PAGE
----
Demolition Man

The 1993 sci-fi satire "Demolition Man" had an ambitious and bizarre view of what "the future" would be like. Sylvester Stallone plays John Spartan, a cop from the '90s, cryogenically frozen until 2032 when he's thawed out to hunt a master criminal (Wesley Snipes). Spartan wakes to a world he finds bizarre and confusing. For example, the only restaurant is Taco Bell, toilet paper has been replaced by shells, and the thing that people do behind closed doors is conducted with virtual reality helmets. 

Yes, viewers get a glimpse of future love, but that can only happen after John's guide, San Angeles (because L.A. and San Diego have merged in the future) police lieutenant Lenina Huxley (Sandra Bullock) initiates the act in the most overly verbose and technically worded seduction in movie history. Nothing gets a guy interested like the phrase "general state of neurological arousal."

As one of the least romantic songs ever made — the theme from "The Love Boat" — plays, Lenina emerges from her bedroom, dressed in a robe and brandishing two skull-clamping VR helmets. Lenina closes her eyes, starts breathing heavily, and then the experience kicks in for John. Apparently "making love" in the future consists of a series of rapid-fire, split-second, multicolored images of one's partner. It's all so much that John "breaks contact" and rips his helmet off.


The 2009 science fiction/horror movie "Splice" raises a lot of questions about the moral implications and personal ramifications of science, particularly the rapidly evolving discipline of genetic engineering. While working at a scientific facility called Nucleic Exchange Research and Development (or N.E.R.D.), genetic engineers Clive (Adrien Brody) and Elsa (Sarah Polley) secretly develop a viable creature, mixing human DNA with genetic materials from animals. 

The being that results grows from child to young woman very quickly, and Elsa names her Dren (N.E.R.D. backward). Clive, meanwhile, clearly finds Dren (Delphine Chanéac) beautiful, although she's more animal than human with her giant eyes, long tail, and feet that look like hands. It's obvious the movie is going to build to some kind of intimate act between Clive and Dren, but it doesn't make it any less weird when it happens. And it does happen, in a barn where Dren has been locked up, no less. It's like he's getting down with his coworker and his pet all at once.

Last Tango in Paris

Most movie love scenes feature actors awkwardly playing pretend, but in 1972's "Last Tango in Paris," what audiences witnessed was more of a filmed assault. The movie stars Marlon Brando as Paul, an American widower who begins a clandestine sexual relationship with a French woman named Jeanne, whom he meets frequently in an empty apartment he is renting. This sex-laden drama boasts an infamous scene where Paul uses a stick of butter as lubricant before brutally having his way with Jeanne. 

As you might have guessed, Schneider didn't sign up for this. Sure, the scene was in the script, but the addition of butter was a last-minute idea suggested by Brando to director Bernardo Bertolucci, who thought it was a nice touch to add to the character's degradation. In 2007, Schneider said that filming the scene made her feel "humiliated" and "a little raped, both by Marlon and by Bertolucci."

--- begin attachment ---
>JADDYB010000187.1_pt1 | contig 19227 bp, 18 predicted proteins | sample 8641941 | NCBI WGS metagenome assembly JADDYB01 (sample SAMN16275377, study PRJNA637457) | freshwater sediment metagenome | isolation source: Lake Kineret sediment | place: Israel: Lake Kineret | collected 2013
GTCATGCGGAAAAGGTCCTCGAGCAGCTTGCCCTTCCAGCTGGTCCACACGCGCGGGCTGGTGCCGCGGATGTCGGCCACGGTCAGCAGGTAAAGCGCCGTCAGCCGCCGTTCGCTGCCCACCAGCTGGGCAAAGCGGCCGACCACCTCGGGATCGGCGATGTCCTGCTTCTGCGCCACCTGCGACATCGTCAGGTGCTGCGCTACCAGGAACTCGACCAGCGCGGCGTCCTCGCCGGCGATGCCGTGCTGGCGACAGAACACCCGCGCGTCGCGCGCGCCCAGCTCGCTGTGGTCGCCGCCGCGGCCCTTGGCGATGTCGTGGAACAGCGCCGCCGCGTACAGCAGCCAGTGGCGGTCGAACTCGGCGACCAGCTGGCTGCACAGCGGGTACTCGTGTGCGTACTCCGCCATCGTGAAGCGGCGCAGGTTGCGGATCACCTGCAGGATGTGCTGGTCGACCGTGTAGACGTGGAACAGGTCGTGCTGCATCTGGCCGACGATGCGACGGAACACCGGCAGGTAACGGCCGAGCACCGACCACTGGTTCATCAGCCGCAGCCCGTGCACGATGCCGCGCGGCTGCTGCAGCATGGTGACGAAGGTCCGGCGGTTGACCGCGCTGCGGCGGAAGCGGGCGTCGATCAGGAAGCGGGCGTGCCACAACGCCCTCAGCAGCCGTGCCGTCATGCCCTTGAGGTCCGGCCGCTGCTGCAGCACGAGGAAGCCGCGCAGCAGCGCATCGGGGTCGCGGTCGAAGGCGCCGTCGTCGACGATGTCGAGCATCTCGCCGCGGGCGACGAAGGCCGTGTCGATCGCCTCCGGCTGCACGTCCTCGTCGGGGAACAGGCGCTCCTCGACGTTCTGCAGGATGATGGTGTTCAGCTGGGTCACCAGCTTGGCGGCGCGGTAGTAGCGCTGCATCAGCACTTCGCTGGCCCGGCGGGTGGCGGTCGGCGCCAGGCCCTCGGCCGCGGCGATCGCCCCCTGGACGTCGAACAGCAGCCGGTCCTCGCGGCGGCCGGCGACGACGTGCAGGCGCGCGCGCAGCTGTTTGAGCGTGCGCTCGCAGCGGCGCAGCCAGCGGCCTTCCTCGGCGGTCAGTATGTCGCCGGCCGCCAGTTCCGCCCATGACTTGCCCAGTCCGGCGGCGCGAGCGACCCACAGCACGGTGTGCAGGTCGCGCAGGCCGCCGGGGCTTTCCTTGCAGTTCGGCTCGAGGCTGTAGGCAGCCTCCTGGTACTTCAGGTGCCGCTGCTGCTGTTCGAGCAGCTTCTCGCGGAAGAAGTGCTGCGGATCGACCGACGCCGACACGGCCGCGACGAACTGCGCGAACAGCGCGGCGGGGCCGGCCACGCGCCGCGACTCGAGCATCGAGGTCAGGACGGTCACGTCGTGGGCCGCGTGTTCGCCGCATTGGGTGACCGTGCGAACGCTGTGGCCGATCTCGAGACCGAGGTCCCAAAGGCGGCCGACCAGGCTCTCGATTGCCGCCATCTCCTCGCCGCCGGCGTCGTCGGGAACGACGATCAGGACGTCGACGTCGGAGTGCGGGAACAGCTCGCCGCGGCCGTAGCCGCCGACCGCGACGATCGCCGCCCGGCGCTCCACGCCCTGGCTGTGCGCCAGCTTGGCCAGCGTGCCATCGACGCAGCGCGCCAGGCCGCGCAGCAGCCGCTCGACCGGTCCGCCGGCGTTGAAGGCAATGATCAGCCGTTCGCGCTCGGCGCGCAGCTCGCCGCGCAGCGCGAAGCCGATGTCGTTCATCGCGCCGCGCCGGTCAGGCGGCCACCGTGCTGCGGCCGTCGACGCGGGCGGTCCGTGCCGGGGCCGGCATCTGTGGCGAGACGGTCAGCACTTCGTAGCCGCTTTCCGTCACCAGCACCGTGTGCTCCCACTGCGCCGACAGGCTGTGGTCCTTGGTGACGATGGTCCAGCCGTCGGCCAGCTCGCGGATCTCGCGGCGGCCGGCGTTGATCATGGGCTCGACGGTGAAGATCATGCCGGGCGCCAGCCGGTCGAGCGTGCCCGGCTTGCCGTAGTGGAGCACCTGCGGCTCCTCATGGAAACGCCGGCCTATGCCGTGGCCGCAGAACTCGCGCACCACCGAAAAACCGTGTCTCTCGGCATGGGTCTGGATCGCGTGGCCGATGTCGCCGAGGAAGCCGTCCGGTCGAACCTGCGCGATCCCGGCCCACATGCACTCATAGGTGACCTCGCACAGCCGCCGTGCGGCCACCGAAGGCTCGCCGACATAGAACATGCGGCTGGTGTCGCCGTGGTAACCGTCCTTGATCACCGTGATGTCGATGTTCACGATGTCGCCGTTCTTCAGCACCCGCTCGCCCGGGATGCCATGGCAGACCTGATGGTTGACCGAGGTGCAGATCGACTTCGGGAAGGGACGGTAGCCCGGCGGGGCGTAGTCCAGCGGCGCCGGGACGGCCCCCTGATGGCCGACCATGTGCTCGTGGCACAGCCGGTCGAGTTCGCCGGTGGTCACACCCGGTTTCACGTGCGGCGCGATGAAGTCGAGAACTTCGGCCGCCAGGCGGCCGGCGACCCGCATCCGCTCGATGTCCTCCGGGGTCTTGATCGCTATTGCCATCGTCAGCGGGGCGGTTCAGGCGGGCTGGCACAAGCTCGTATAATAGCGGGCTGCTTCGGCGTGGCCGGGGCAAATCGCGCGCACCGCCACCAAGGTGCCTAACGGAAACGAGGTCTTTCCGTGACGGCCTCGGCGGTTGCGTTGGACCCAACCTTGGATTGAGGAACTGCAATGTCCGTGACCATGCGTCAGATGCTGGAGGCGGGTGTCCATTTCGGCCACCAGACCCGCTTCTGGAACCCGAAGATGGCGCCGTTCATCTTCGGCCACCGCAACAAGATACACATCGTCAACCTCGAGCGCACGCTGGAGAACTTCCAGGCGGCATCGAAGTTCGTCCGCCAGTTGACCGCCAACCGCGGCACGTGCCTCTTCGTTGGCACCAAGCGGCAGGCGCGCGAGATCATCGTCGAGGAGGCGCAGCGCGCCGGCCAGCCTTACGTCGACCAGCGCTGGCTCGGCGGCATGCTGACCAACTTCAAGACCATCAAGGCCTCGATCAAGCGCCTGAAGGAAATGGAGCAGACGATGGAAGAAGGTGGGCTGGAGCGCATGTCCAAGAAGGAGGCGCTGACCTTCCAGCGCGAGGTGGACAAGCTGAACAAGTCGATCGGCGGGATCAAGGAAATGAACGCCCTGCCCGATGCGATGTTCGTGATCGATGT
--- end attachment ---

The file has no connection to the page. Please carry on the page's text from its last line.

The Spectacular Now

With Miles Teller at his Miles Teller-est and Shailene Woodley at her perfect everygirl-ness, "The Spectacular Now" is generally regarded as about as sincere as a teen love story gets. It tells the story of Sutter and Aimee, two troubled teens who fall deeply in love but must deal with their families and own personal foibles — especially Sutter's drinking — before they can attempt a future together.

The problem was that the filmmakers took that sincerity right into the bedroom for the pair's first time — and never before has four minutes of cinema felt like such an eternity. The giggling, the nervousness, the physicality of the scene — everything is so innocent and real that it makes you feel like you shouldn't be witnessing such a personal moment. Don't get us wrong, it's a totally sweet and endearing film, and you'll probably cry and laugh at this movie. But ask yourself this: if you could go back and watch your first time, would you?

The Twilight Saga: Breaking Dawn -- Part 1

One of the benefits of a book over a movie is that the responsibility of bringing magical scenes to life is placed on the reader. Authors can describe things with as much detail as they like, but even if they just convey a feeling or a sensibility, it's mission accomplished. A filmmaker, on the other hand, has to actually show things in a realistic way, and the actors have to convincingly portray a scene that just might not be realistic for their characters or, you know, reality.

For "The Twilight Saga: Breaking Dawn — Part 1," the filmmakers ran into trouble with the long-awaited moment of sexual congress between the so-in-love-it-hurts Bella (human girl) and Edward (vampire boy). Kristen Stewart, as Bella, realized it was a foolhardy mission. As laid out in Stephenie Meyer's "Breaking Dawn" novel, the sex scene "had to be transcendent and otherworldly, inhuman, better sex than you can possibly ever imagine," causing an understandably frustrated Stewart to ask, "How do we live up to that?" As a result, the actress describes filming the scene with Robert Pattinson as "agony," even though he was her real-life boyfriend at the time.

Fifty Shades of Grey

Few films have received the level of critical derision and simultaneous fan acclaim accorded to "Fifty Shades of Grey." That's because the only people who like the movie are also fans of the laughable novels. Their publisher put sentences like "Hmm ... My inner goddess is doing the merengue with some salsa moves" into print and asked people to pay money for it. So it's no surprise that the film's director created the same corny, heavy-handed, implausible romance that sees Anastasia (Dakota Johnson), the mousy virgin, transformed into a kinky submissive at the hands of Christian (Jamie Dornan), a man who would definitely be considered a creepy predator if he weren't a billionaire.